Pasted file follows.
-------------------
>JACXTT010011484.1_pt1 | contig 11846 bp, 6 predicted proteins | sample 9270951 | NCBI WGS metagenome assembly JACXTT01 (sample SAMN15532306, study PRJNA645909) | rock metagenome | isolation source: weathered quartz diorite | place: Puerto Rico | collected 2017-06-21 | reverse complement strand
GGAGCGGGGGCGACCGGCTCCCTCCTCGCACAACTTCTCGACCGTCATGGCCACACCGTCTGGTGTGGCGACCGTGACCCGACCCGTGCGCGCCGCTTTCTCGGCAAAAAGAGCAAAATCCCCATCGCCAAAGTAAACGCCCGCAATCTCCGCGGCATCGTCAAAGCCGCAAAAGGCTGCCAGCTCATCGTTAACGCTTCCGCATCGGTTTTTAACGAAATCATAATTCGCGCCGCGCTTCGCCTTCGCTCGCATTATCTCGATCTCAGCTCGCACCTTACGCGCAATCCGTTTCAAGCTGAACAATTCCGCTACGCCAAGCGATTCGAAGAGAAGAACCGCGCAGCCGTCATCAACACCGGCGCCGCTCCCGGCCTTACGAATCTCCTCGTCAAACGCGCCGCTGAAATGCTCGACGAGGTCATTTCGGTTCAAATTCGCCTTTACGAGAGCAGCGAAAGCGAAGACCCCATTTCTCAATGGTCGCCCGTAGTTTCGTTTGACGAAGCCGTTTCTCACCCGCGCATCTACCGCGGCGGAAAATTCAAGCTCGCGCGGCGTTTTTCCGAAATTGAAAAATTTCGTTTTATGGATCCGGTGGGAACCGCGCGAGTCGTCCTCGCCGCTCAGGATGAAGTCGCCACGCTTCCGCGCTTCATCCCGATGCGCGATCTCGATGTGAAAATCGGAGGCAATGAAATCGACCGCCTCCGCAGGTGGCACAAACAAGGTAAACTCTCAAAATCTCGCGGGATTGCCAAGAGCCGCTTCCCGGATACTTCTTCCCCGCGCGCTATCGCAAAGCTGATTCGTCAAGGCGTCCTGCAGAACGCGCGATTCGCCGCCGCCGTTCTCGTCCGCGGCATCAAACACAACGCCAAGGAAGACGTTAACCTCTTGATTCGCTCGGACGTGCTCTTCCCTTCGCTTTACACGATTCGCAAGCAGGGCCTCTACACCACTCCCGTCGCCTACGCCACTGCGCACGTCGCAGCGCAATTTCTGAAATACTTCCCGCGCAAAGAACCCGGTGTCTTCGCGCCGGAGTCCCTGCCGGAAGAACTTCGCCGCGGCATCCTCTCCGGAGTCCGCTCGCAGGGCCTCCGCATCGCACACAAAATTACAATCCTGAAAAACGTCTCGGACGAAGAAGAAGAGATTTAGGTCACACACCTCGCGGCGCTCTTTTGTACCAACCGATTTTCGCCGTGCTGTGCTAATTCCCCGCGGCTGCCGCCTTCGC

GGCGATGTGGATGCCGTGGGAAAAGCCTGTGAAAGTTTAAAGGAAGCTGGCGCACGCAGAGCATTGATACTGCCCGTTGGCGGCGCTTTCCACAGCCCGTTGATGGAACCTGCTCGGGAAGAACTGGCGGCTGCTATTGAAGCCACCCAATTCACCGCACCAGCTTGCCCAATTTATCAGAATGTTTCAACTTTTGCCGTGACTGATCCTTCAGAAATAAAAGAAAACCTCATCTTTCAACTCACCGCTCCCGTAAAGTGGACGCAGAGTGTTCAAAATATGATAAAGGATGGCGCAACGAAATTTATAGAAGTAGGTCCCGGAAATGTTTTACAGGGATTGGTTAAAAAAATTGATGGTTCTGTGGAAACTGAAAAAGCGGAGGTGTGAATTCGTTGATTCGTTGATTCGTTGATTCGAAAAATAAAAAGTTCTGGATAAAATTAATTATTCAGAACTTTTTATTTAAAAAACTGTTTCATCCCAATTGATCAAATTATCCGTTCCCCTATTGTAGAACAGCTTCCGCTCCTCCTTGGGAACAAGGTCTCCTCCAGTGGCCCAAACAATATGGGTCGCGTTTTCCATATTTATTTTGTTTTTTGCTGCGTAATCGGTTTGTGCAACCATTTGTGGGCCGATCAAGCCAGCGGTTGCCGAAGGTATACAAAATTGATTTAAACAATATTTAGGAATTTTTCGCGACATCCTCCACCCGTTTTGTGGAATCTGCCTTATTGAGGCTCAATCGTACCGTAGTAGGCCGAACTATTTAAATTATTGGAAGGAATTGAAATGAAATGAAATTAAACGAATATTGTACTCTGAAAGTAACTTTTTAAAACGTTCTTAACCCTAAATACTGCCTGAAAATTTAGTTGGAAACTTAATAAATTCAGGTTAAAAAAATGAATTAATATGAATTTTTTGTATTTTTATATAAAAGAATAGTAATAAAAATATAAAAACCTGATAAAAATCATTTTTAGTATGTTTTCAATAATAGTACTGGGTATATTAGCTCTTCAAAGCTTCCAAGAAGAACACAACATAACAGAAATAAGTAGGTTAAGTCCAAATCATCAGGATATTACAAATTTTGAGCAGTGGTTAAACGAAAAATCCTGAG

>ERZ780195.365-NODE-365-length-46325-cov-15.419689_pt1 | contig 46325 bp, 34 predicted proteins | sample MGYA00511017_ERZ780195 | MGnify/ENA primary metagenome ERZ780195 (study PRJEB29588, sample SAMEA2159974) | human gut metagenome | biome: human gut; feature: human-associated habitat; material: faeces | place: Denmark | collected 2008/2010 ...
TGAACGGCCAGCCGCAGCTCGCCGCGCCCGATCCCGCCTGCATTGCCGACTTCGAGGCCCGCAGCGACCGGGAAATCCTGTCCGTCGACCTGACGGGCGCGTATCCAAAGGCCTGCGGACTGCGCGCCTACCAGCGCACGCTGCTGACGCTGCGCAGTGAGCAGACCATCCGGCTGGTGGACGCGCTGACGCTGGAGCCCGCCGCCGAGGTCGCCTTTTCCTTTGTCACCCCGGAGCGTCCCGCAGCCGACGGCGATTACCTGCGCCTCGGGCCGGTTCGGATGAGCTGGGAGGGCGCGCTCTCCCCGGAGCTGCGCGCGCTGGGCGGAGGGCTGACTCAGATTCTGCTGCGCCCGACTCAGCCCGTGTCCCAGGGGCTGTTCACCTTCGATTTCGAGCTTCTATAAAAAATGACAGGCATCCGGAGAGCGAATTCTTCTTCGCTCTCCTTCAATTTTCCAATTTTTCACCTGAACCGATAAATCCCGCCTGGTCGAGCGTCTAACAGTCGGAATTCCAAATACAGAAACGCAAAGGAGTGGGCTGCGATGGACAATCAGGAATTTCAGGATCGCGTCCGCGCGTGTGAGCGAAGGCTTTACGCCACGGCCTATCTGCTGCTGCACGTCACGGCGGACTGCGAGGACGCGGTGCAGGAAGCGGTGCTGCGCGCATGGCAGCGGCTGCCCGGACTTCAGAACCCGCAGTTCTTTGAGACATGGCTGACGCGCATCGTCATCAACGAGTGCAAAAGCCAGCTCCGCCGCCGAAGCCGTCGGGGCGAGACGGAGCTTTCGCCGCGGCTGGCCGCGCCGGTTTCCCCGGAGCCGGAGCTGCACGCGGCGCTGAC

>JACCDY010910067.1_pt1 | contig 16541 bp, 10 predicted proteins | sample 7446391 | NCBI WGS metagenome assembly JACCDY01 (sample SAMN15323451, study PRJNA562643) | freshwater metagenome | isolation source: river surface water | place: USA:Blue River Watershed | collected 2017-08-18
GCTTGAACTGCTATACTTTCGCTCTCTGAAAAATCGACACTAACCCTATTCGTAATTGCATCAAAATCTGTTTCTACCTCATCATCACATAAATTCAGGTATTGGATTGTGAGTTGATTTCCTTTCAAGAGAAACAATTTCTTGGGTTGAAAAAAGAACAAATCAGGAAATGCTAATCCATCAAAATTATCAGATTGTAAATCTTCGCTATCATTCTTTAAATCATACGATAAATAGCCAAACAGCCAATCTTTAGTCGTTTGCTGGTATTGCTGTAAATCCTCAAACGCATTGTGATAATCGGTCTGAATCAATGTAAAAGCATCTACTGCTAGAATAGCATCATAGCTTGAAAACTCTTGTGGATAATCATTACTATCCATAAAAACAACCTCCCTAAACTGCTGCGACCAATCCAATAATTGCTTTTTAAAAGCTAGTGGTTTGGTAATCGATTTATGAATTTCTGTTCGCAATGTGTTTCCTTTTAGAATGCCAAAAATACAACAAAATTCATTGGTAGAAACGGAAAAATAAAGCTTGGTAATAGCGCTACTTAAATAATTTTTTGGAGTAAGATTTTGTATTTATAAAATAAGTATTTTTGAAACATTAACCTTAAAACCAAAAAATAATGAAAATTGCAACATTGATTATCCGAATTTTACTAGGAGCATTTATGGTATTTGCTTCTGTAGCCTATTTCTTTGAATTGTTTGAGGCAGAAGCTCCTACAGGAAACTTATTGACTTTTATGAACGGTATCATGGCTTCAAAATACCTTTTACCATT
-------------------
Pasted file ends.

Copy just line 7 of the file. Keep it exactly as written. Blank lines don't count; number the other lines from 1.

GCTTGAACTGCTATACTTTCGCTCTCTGAAAAATCGACACTAACCCTATTCGTAATTGCATCAAAATCTGTTTCTACCTCATCATCACATAAATTCAGGTATTGGATTGTGAGTTGATTTCCTTTCAAGAGAAACAATTTCTTGGGTTGAAAAAAGAACAAATCAGGAAATGCTAATCCATCAAAATTATCAGATTGTAAATCTTCGCTATCATTCTTTAAATCATACGATAAATAGCCAAACAGCCAATCTTTAGTCGTTTGCTGGTATTGCTGTAAATCCTCAAACGCATTGTGATAATCGGTCTGAATCAATGTAAAAGCATCTACTGCTAGAATAGCATCATAGCTTGAAAACTCTTGTGGATAATCATTACTATCCATAAAAACAACCTCCCTAAACTGCTGCGACCAATCCAATAATTGCTTTTTAAAAGCTAGTGGTTTGGTAATCGATTTATGAATTTCTGTTCGCAATGTGTTTCCTTTTAGAATGCCAAAAATACAACAAAATTCATTGGTAGAAACGGAAAAATAAAGCTTGGTAATAGCGCTACTTAAATAATTTTTTGGAGTAAGATTTTGTATTTATAAAATAAGTATTTTTGAAACATTAACCTTAAAACCAAAAAATAATGAAAATTGCAACATTGATTATCCGAATTTTACTAGGAGCATTTATGGTATTTGCTTCTGTAGCCTATTTCTTTGAATTGTTTGAGGCAGAAGCTCCTACAGGAAACTTATTGACTTTTATGAACGGTATCATGGCTTCAAAATACCTTTTACCATT